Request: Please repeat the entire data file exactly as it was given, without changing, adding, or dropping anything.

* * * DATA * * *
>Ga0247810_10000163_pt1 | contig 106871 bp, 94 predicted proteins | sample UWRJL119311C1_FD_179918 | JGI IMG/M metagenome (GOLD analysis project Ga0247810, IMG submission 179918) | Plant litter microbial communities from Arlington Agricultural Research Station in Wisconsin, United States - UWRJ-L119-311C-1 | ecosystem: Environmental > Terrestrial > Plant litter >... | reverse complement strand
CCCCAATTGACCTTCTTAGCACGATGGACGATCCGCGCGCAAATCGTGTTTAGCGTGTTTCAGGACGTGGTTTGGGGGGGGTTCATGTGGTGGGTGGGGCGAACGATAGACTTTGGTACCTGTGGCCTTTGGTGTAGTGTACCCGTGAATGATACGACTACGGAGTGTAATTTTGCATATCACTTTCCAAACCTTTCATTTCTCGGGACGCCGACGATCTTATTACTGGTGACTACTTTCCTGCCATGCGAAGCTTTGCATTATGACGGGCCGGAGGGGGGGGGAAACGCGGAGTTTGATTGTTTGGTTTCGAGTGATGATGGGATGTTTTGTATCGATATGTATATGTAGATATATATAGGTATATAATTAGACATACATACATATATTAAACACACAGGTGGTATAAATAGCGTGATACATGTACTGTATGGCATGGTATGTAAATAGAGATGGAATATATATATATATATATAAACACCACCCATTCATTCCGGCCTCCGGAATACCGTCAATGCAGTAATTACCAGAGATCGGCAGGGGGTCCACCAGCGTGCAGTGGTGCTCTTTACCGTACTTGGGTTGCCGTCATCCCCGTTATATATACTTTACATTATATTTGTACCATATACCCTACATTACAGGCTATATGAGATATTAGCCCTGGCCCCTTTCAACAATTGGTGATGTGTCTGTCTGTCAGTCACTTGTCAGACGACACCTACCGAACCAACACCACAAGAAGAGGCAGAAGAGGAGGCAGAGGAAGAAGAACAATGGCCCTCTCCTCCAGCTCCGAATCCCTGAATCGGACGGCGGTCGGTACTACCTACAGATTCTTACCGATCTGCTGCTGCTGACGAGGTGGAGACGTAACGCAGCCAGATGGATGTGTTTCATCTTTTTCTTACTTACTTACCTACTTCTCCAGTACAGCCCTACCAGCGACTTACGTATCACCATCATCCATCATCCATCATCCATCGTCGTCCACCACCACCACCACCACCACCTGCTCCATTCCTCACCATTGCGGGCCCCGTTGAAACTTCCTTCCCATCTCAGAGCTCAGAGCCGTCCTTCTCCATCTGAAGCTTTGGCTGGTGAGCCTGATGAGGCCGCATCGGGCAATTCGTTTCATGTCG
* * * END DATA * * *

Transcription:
>Ga0247810_10000163_pt1 | contig 106871 bp, 94 predicted proteins | sample UWRJL119311C1_FD_179918 | JGI IMG/M metagenome (GOLD analysis project Ga0247810, IMG submission 179918) | Plant litter microbial communities from Arlington Agricultural Research Station in Wisconsin, United States - UWRJ-L119-311C-1 | ecosystem: Environmental > Terrestrial > Plant litter >... | reverse complement strand
CCCCAATTGACCTTCTTAGCACGATGGACGATCCGCGCGCAAATCGTGTTTAGCGTGTTTCAGGACGTGGTTTGGGGGGGGTTCATGTGGTGGGTGGGGCGAACGATAGACTTTGGTACCTGTGGCCTTTGGTGTAGTGTACCCGTGAATGATACGACTACGGAGTGTAATTTTGCATATCACTTTCCAAACCTTTCATTTCTCGGGACGCCGACGATCTTATTACTGGTGACTACTTTCCTGCCATGCGAAGCTTTGCATTATGACGGGCCGGAGGGGGGGGGAAACGCGGAGTTTGATTGTTTGGTTTCGAGTGATGATGGGATGTTTTGTATCGATATGTATATGTAGATATATATAGGTATATAATTAGACATACATACATATATTAAACACACAGGTGGTATAAATAGCGTGATACATGTACTGTATGGCATGGTATGTAAATAGAGATGGAATATATATATATATATATAAACACCACCCATTCATTCCGGCCTCCGGAATACCGTCAATGCAGTAATTACCAGAGATCGGCAGGGGGTCCACCAGCGTGCAGTGGTGCTCTTTACCGTACTTGGGTTGCCGTCATCCCCGTTATATATACTTTACATTATATTTGTACCATATACCCTACATTACAGGCTATATGAGATATTAGCCCTGGCCCCTTTCAACAATTGGTGATGTGTCTGTCTGTCAGTCACTTGTCAGACGACACCTACCGAACCAACACCACAAGAAGAGGCAGAAGAGGAGGCAGAGGAAGAAGAACAATGGCCCTCTCCTCCAGCTCCGAATCCCTGAATCGGACGGCGGTCGGTACTACCTACAGATTCTTACCGATCTGCTGCTGCTGACGAGGTGGAGACGTAACGCAGCCAGATGGATGTGTTTCATCTTTTTCTTACTTACTTACCTACTTCTCCAGTACAGCCCTACCAGCGACTTACGTATCACCATCATCCATCATCCATCATCCATCGTCGTCCACCACCACCACCACCACCACCTGCTCCATTCCTCACCATTGCGGGCCCCGTTGAAACTTCCTTCCCATCTCAGAGCTCAGAGCCGTCCTTCTCCATCTGAAGCTTTGGCTGGTGAGCCTGATGAGGCCGCATCGGGCAATTCGTTTCATGTCG